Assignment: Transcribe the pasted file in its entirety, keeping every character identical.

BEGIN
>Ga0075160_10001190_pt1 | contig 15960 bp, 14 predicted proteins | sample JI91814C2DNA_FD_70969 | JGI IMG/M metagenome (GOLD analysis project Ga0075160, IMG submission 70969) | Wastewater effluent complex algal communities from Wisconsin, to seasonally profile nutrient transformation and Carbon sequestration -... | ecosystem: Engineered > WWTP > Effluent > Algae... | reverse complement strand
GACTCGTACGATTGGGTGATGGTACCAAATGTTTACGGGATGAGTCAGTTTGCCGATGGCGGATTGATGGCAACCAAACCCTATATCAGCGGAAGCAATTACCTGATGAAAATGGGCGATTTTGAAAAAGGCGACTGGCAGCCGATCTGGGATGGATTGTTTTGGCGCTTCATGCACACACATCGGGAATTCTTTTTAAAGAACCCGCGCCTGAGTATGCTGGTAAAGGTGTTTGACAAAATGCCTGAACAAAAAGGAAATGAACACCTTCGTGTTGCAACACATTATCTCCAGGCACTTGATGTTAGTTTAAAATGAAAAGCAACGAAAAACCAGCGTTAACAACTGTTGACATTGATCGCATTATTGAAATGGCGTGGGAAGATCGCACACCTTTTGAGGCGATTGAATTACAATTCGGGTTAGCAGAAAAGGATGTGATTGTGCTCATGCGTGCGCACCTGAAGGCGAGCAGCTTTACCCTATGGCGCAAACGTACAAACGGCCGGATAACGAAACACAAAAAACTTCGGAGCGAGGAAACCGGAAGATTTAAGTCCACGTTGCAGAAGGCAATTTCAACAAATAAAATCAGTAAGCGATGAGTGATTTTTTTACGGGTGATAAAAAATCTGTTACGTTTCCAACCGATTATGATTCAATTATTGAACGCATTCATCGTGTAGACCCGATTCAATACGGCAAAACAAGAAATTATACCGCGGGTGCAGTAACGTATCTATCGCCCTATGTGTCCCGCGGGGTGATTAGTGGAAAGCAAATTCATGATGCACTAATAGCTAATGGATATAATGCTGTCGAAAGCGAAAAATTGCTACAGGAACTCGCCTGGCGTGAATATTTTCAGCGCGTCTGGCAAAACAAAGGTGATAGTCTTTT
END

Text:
>Ga0075160_10001190_pt1 | contig 15960 bp, 14 predicted proteins | sample JI91814C2DNA_FD_70969 | JGI IMG/M metagenome (GOLD analysis project Ga0075160, IMG submission 70969) | Wastewater effluent complex algal communities from Wisconsin, to seasonally profile nutrient transformation and Carbon sequestration -... | ecosystem: Engineered > WWTP > Effluent > Algae... | reverse complement strand
GACTCGTACGATTGGGTGATGGTACCAAATGTTTACGGGATGAGTCAGTTTGCCGATGGCGGATTGATGGCAACCAAACCCTATATCAGCGGAAGCAATTACCTGATGAAAATGGGCGATTTTGAAAAAGGCGACTGGCAGCCGATCTGGGATGGATTGTTTTGGCGCTTCATGCACACACATCGGGAATTCTTTTTAAAGAACCCGCGCCTGAGTATGCTGGTAAAGGTGTTTGACAAAATGCCTGAACAAAAAGGAAATGAACACCTTCGTGTTGCAACACATTATCTCCAGGCACTTGATGTTAGTTTAAAATGAAAAGCAACGAAAAACCAGCGTTAACAACTGTTGACATTGATCGCATTATTGAAATGGCGTGGGAAGATCGCACACCTTTTGAGGCGATTGAATTACAATTCGGGTTAGCAGAAAAGGATGTGATTGTGCTCATGCGTGCGCACCTGAAGGCGAGCAGCTTTACCCTATGGCGCAAACGTACAAACGGCCGGATAACGAAACACAAAAAACTTCGGAGCGAGGAAACCGGAAGATTTAAGTCCACGTTGCAGAAGGCAATTTCAACAAATAAAATCAGTAAGCGATGAGTGATTTTTTTACGGGTGATAAAAAATCTGTTACGTTTCCAACCGATTATGATTCAATTATTGAACGCATTCATCGTGTAGACCCGATTCAATACGGCAAAACAAGAAATTATACCGCGGGTGCAGTAACGTATCTATCGCCCTATGTGTCCCGCGGGGTGATTAGTGGAAAGCAAATTCATGATGCACTAATAGCTAATGGATATAATGCTGTCGAAAGCGAAAAATTGCTACAGGAACTCGCCTGGCGTGAATATTTTCAGCGCGTCTGGCAAAACAAAGGTGATAGTCTTTT